One thing which has changed since I became I food blogger is how instead of instantaneously sharing what latest delight has wafted out of my oven the very moment I finish my last bite is how I now have to curb my enthusiasm and wait until the time presents itself to cobble together a new blog post.
Usually, I’m brimming with excitement at sharing something else I’ve discovered, devoured and delighted in but can contain myself long enough to blog it before blabbing all over Facebook. This week’s creation however had me positively biting my tongue, hiding my iPad and camera from myself to prevent me sharing before I’d even finished the whole project.
I feel so guilty for keeping such a first-class foodie find to myself! So here is myself purging my guilt and pausing for breath long enough to tell you – stop what you are doing immediately. Get thyself to a kitchenware store, buy a meat thermometer then head directly to your butcher and buy yourself a free range and/or organic chicken then come straight back here. Do not pass go, do not collect £200. You can thank me later….
I give you – the most perfect roast chicken I’ve ever eaten.
Imagine, if you will, the first time you used vanilla extract instead of artificial essence. Or perhaps, even more extravagant the first time you use a whole vanilla pod. Allow the homey, heady, simply beautiful scent to fill your nasal passages and the sweet, delicate perfume melt on your tongue. Wasn’t that a magical moment? Didn’t you ask yourself why you had settled for less before?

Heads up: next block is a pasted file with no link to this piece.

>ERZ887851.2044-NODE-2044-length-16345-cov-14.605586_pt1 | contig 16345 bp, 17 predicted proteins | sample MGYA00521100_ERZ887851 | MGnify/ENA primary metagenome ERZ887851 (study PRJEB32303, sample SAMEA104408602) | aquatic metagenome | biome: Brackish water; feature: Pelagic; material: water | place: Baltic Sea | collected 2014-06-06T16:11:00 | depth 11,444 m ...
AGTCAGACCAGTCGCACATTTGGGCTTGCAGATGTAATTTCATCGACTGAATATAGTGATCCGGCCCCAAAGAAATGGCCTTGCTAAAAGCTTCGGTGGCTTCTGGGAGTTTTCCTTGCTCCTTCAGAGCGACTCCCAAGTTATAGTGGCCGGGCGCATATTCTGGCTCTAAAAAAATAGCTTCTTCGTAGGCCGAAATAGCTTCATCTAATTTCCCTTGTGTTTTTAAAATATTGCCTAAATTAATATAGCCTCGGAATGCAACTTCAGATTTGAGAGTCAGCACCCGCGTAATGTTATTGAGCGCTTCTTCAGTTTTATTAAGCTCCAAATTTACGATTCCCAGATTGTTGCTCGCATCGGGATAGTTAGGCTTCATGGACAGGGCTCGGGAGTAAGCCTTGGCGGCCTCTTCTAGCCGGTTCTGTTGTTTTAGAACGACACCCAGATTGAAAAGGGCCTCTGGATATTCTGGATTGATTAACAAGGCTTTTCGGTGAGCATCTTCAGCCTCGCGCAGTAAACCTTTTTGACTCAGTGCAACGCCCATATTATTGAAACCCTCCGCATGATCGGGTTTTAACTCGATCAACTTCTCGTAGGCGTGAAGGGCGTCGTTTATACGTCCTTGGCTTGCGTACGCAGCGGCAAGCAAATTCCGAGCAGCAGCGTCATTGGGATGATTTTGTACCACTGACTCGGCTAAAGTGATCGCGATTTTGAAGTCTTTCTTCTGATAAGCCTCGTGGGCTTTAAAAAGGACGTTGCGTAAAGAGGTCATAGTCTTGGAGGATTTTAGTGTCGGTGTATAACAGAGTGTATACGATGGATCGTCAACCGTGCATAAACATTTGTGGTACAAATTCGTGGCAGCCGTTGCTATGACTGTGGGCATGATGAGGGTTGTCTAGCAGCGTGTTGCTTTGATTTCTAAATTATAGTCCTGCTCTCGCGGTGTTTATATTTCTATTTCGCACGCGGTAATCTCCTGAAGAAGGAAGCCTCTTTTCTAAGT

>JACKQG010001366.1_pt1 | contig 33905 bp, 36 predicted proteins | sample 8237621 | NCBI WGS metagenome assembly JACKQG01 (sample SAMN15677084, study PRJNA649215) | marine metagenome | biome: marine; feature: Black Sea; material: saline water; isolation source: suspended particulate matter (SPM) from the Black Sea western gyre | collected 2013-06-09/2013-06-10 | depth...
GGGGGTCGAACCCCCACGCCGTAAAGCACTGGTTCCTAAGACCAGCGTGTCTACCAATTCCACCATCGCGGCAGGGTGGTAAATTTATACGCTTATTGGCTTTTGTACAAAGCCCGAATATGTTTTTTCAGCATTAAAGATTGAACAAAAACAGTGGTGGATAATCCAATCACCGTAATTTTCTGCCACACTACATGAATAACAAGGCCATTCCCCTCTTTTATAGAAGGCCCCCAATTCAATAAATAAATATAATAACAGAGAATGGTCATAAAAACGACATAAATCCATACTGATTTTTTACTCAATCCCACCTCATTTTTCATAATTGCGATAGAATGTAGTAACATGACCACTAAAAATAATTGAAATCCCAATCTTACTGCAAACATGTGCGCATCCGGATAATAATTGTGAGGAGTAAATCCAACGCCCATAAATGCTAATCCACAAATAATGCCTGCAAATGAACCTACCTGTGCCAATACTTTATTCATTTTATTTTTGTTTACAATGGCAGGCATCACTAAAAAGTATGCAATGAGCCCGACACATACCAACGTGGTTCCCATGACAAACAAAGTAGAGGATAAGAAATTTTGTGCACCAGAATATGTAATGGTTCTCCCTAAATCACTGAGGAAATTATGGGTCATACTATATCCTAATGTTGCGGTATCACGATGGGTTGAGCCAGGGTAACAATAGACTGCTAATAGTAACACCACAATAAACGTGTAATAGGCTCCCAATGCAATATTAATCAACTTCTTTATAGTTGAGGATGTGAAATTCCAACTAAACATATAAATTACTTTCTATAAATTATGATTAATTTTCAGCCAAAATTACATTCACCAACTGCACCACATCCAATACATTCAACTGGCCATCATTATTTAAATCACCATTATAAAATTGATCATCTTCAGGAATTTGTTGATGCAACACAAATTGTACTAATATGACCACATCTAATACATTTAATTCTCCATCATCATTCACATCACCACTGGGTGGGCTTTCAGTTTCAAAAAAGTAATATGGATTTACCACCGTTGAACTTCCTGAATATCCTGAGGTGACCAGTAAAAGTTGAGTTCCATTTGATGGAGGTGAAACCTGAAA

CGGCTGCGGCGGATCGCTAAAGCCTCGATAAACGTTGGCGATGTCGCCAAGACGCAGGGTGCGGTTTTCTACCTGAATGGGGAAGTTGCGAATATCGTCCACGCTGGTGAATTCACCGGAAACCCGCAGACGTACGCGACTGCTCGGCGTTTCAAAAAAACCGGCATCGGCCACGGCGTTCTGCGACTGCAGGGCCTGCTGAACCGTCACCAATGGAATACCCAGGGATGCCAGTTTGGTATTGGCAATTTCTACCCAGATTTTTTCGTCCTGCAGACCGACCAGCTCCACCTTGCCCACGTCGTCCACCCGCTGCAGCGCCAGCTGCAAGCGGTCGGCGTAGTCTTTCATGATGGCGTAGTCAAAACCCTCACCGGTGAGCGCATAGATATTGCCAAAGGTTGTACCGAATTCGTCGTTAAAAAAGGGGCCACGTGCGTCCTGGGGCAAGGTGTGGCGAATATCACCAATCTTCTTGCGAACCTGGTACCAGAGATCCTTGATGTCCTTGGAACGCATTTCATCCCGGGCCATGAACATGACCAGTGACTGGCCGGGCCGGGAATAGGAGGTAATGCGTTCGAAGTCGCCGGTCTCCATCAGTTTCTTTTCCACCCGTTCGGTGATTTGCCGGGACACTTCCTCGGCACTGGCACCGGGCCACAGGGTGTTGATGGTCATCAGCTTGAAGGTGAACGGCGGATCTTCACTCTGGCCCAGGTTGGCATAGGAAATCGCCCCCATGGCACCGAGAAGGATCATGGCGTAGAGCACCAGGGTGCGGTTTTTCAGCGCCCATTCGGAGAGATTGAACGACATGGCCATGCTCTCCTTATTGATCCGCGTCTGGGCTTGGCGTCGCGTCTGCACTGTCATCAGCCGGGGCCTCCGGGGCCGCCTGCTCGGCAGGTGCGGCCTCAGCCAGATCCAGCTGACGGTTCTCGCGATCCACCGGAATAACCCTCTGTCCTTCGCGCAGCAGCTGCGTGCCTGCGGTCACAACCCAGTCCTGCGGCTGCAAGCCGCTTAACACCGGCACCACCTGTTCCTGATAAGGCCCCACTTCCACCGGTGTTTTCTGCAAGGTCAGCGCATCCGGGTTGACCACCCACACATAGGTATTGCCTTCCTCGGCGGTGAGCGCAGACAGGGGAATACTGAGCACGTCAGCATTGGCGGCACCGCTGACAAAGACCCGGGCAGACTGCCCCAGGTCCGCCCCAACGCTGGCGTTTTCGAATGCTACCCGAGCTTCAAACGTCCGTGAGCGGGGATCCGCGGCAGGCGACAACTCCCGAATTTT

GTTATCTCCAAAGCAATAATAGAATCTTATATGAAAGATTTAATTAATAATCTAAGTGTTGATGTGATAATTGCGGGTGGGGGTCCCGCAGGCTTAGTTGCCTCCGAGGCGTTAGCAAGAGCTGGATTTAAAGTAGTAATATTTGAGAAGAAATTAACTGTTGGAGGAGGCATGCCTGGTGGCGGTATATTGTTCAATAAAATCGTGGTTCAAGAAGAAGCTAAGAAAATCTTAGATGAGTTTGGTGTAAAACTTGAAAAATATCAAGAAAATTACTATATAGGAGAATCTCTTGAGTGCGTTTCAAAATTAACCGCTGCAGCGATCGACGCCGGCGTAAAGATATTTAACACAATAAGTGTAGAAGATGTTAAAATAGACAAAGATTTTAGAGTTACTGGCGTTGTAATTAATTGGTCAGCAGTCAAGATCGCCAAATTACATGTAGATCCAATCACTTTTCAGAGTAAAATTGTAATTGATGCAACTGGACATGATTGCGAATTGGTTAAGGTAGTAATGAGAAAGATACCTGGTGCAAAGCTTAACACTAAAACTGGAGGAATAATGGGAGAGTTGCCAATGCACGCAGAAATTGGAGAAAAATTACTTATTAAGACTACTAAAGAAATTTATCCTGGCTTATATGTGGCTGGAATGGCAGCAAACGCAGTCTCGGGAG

Now let’s extrapolate to poultry.
Imagine a bird so brimming with intense flavour of chicken that you wonder if its been injected under the taut, crisp, browned skin. The very essence of chook. Next, lets imagine soft, tender, melting meat glistening with juices which stays that way, even after slicing or shredding from the bone and refrigerating for a day or two. Have you ever had a roast chicken like that? Don’t you long for one like that? Well, lets not imagine any longer and get cracking with this remarkable new method I’ve finally tried out from Heston Blumenthal, molecular gastronomy chef extraordinaire. Like him or loathe him, let me tell you – once you’ve tried chicken this way, you’ll never look back!
It’s quite possible a lot of you are turned off immediately by the mere mention of Heston – he is, after all, the King of Kitchen Faff. Someone you may admire but never aspire to be Heston-like in your own homely kitchen. Please disregard any preconceived notions that this chicken will require over the top cheffy preparation and ludicrously recherché ingredients and/or culinary gadgets. It could not be easier.
And apart from the aforementioned meat thermometer, you need nothing else more specialised than a roasting tin and your common or garden oven. Now, I’ve simplified Heston’s methods slightly to suit my own preferences and prejudices – for instance, he started by brining the whole raw chicken overnight in the fridge in a saline solution of 60g salt to each litre water.